A spina bifida sufferer has told how boys asked to date her in secret because they were ashamed to be seen with a “midget”.
Lila Hart, 27, is just 4ft 6ins tall due to a curved spine birth defect which doctors said would leave her unable to walk.
The stand-up comedian says her love interests in school said they liked her but couldn’t date her in public because they feared being made fun of.
She also claims she was banned from joining a sorority because of her disability and was told by one sister: “We didn’t want to be known as the house of the cripple girl.”
Despite the discrimination, Lila has learnt to love her body and happily wears bikinis which show off the surgery scars on her back.
She is now dating a fellow comedian and wants other spina bifida sufferers to know the condition need not hold them back.
Lila, of Los Angeles, California, said: “My life changed when I became more confident about my height and my size.
“I’m so confident in how I look now that I can wear a bikini and not care about my back scars.
“I want sufferers to know that spina bifida does not have to determine your life.”
Lila was born with a severe form of the condition which occurs when a baby’s spine and spinal cord do not form properly in the womb.
Doctors told her parents, Esperanza, 57, and William, 54, that their daughter would never be able to walk and that she could also have learning difficulties.
She had surgery immediately after birth and had undergone seven operations by the time she was 14.
She said: “When I was in kindergarten, I was in a wheelchair and my older sister Laura, now 30, had to push me to school.
“I spent a couple of months in a full body cast when I was three years old.
“With caring parents, amazing miracles can happen and I was able to walk.”
But the condition stunted her growth, leaving her 4ft 6ins tall and walking with a limp.
She said: “My back is curved, one leg is smaller and I can’t move my toes.
“I’m only 4ft 6in and I’m just 75 pounds. I’ve been this height since junior high. When you are a foot shorter than all your classmates, it changes things.
“My left leg is significantly weaker than my right. In high school, I never wore skirts or dresses because I was so embarrassed about my tiny legs.”
Although Lila successfully ran for student body president with the slogan “I may be small but I can make a difference”, she still struggled in high school.
Boys told her that they would have to date in secret because she was a “midget”.
She said: “Lots of boys said to me: ‘I really like you Lila but I can’t date you openly because all my friends will make fun of me for dating a midget.’”
When she began studying at Washington State University, in Pullman, Washington, cruel sorority sisters refused to let her join their houses.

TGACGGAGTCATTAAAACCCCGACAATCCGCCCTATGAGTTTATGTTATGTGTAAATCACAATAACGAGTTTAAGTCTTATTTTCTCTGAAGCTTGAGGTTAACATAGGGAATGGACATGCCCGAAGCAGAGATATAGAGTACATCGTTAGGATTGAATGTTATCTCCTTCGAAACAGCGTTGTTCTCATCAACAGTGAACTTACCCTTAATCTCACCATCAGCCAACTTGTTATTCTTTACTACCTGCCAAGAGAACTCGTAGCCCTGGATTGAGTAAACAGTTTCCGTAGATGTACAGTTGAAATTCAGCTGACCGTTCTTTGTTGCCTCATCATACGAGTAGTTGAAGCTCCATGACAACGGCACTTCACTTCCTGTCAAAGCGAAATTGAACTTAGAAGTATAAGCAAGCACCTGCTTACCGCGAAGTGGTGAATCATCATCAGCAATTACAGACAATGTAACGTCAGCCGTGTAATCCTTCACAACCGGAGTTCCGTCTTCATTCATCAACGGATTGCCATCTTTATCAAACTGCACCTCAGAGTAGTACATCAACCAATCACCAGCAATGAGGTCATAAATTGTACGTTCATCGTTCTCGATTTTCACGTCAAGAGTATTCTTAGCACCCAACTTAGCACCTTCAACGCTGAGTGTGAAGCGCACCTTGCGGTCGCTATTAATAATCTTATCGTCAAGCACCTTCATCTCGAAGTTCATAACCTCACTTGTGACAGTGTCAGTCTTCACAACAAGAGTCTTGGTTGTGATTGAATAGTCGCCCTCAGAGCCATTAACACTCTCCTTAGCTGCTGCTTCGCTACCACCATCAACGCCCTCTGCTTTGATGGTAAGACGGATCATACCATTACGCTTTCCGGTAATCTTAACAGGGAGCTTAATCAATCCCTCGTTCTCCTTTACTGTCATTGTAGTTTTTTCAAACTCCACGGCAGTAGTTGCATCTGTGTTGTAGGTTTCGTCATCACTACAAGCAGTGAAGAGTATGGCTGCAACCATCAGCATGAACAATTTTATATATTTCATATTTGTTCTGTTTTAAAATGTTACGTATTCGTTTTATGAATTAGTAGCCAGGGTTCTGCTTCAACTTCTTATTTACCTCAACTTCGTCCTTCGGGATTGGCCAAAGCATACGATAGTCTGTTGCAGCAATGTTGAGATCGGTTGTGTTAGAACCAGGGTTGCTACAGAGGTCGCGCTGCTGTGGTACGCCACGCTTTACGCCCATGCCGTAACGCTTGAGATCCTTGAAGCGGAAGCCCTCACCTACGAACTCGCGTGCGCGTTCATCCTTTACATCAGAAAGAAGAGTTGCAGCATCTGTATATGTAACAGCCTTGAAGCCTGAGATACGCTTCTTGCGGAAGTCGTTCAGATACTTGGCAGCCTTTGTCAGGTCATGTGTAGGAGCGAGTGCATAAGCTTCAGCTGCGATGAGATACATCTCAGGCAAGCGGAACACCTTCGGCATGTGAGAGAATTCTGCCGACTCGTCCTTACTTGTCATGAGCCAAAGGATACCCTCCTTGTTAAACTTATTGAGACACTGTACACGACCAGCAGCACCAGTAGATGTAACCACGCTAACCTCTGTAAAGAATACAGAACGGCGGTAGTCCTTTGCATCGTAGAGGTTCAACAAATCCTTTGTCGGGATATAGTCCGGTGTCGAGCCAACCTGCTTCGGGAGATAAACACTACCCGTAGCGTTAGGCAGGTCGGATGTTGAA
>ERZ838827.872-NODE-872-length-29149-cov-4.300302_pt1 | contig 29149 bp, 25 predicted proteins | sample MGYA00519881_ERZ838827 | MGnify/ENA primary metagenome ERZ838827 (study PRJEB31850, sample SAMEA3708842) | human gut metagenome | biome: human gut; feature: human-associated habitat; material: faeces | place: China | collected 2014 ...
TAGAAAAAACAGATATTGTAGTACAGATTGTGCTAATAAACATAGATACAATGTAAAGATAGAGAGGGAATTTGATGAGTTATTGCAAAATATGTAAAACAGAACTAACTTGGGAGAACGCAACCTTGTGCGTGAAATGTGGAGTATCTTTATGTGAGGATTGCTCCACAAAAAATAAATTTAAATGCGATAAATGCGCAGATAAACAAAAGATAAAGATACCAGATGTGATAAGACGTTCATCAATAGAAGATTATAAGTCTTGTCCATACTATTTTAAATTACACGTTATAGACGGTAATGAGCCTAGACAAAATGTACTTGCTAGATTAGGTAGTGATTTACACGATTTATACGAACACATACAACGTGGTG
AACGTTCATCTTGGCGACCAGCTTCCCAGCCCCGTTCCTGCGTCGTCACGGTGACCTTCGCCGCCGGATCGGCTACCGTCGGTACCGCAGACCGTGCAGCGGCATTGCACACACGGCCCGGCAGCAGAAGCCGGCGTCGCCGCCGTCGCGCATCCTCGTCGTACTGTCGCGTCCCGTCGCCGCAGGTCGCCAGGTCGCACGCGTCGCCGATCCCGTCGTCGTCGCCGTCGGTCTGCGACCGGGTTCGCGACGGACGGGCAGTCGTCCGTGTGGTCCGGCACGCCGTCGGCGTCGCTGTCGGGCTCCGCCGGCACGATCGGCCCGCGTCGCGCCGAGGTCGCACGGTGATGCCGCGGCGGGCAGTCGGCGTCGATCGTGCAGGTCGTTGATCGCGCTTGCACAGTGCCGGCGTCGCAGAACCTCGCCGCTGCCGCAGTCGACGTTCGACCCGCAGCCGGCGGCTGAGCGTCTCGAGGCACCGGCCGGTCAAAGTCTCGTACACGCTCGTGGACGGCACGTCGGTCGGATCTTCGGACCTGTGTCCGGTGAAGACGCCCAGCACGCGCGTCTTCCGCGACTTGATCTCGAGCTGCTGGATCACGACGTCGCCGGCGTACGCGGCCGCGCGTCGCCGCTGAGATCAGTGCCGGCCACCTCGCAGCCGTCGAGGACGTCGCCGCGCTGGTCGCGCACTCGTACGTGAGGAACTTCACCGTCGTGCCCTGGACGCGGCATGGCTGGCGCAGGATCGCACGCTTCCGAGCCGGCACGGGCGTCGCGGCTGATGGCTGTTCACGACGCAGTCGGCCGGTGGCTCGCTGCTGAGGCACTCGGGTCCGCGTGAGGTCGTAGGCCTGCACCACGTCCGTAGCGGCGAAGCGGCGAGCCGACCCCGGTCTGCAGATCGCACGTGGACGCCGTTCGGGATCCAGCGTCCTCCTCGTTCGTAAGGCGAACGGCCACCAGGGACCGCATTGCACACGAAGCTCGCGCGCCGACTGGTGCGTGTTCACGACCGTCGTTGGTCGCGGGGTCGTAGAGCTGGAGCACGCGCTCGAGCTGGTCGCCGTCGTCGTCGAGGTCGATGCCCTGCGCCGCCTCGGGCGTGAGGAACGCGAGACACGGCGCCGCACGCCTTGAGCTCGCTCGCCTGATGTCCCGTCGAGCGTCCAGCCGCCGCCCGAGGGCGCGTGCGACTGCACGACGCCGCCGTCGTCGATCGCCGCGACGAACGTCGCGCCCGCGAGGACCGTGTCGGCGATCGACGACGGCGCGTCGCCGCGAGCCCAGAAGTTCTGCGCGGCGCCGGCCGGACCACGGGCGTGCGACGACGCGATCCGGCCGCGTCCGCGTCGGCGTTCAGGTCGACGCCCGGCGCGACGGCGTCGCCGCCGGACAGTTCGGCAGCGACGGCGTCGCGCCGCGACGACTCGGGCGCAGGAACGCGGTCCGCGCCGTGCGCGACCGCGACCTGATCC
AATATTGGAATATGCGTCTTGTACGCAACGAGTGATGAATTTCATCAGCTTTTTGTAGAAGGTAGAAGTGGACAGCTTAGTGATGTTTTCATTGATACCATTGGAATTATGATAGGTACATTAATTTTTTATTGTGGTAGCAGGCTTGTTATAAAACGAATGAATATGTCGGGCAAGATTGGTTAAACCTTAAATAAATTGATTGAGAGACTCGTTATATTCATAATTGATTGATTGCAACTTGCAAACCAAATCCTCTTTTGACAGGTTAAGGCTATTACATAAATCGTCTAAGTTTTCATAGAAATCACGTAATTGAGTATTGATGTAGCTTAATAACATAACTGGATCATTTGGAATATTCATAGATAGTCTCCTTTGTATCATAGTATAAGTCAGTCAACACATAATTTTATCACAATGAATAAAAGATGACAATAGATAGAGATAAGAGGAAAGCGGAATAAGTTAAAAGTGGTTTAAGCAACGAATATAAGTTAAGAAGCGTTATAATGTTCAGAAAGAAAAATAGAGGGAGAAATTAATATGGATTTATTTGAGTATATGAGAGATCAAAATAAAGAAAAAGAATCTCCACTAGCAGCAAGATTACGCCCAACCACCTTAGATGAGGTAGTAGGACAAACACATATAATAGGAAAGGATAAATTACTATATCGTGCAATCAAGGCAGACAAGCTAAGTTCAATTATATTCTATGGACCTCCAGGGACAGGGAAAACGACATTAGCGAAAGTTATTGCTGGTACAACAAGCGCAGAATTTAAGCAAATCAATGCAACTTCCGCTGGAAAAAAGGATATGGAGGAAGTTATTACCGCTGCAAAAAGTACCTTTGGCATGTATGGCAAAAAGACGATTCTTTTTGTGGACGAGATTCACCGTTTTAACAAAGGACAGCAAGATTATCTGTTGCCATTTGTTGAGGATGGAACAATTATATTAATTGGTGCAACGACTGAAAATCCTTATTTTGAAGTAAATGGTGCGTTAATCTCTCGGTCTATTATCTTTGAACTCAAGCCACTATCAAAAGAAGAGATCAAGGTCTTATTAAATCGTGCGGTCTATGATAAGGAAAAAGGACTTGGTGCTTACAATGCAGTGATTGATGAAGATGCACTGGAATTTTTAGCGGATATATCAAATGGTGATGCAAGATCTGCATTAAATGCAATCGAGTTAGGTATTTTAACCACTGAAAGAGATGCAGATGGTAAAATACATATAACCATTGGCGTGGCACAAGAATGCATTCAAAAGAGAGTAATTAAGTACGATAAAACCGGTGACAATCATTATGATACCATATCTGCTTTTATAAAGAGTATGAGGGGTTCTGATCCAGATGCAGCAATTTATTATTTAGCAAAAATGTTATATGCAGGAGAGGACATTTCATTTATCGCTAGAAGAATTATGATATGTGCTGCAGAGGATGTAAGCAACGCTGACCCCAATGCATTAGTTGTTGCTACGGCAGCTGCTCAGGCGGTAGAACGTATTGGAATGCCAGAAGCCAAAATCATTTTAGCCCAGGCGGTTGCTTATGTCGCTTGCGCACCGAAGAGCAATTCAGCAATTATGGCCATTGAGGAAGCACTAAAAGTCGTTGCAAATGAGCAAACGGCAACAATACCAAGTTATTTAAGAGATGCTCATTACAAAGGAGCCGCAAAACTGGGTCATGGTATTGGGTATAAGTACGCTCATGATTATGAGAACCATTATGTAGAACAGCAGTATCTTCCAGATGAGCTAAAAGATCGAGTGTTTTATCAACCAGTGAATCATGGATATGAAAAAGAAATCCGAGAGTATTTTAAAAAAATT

She said: “I wanted to be in a sorority so badly. I tried when I was a freshman, a sophomore and a senior but none of the houses wanted me.
“In my final year, a girl came up to me at a party when she was very drunk.
“She told me: ‘I’m so sorry that none of us took you in – we didn’t want to be known as the house of the cripple girl.’”
In college, Lila turned to alcohol to cope with her condition. She moved to Los Angeles to become an actress but failed auditions led her to drink more.
She hit rock bottom when, at 24, she was arrested on a flight for being drunk and disorderly.
She said: “I got arrested on a flight travelling to Seattle for my parents 25th wedding anniversary. I had been on a bender and I spent a night in jail.
“I was so beaten in life. I had a moment of realisation: I have an amazing family and I can’t keep living like this.”
Lila is now a year and a half sober, has discovered a passion for stand up comedy and has finally come to terms with her disability and her height.
She said: “I was always so scared of being called a midget or a cripple but now I make jokes about people calling me those words in my stand-up.
“I want to take the stigma out of those words and let people know it’s OK to speak about disability and learn more about what it’s like for the sufferers.
“I drank alcohol to give me courage but comedy is my new drug. It gives me the courage to be confident.
“I even make jokes about my height. I’m exactly the same height as an LA parking meter.”
She said her newfound confidence has led her to lasting love with Eric Abbenante, 28. The couple have been together for a year.
She said: “He’s so amazing. I wouldn’t in such a great relationship if I wasn’t sober and I hadn’t learnt to love myself.
“When I’m with him, I forget that I’m small.”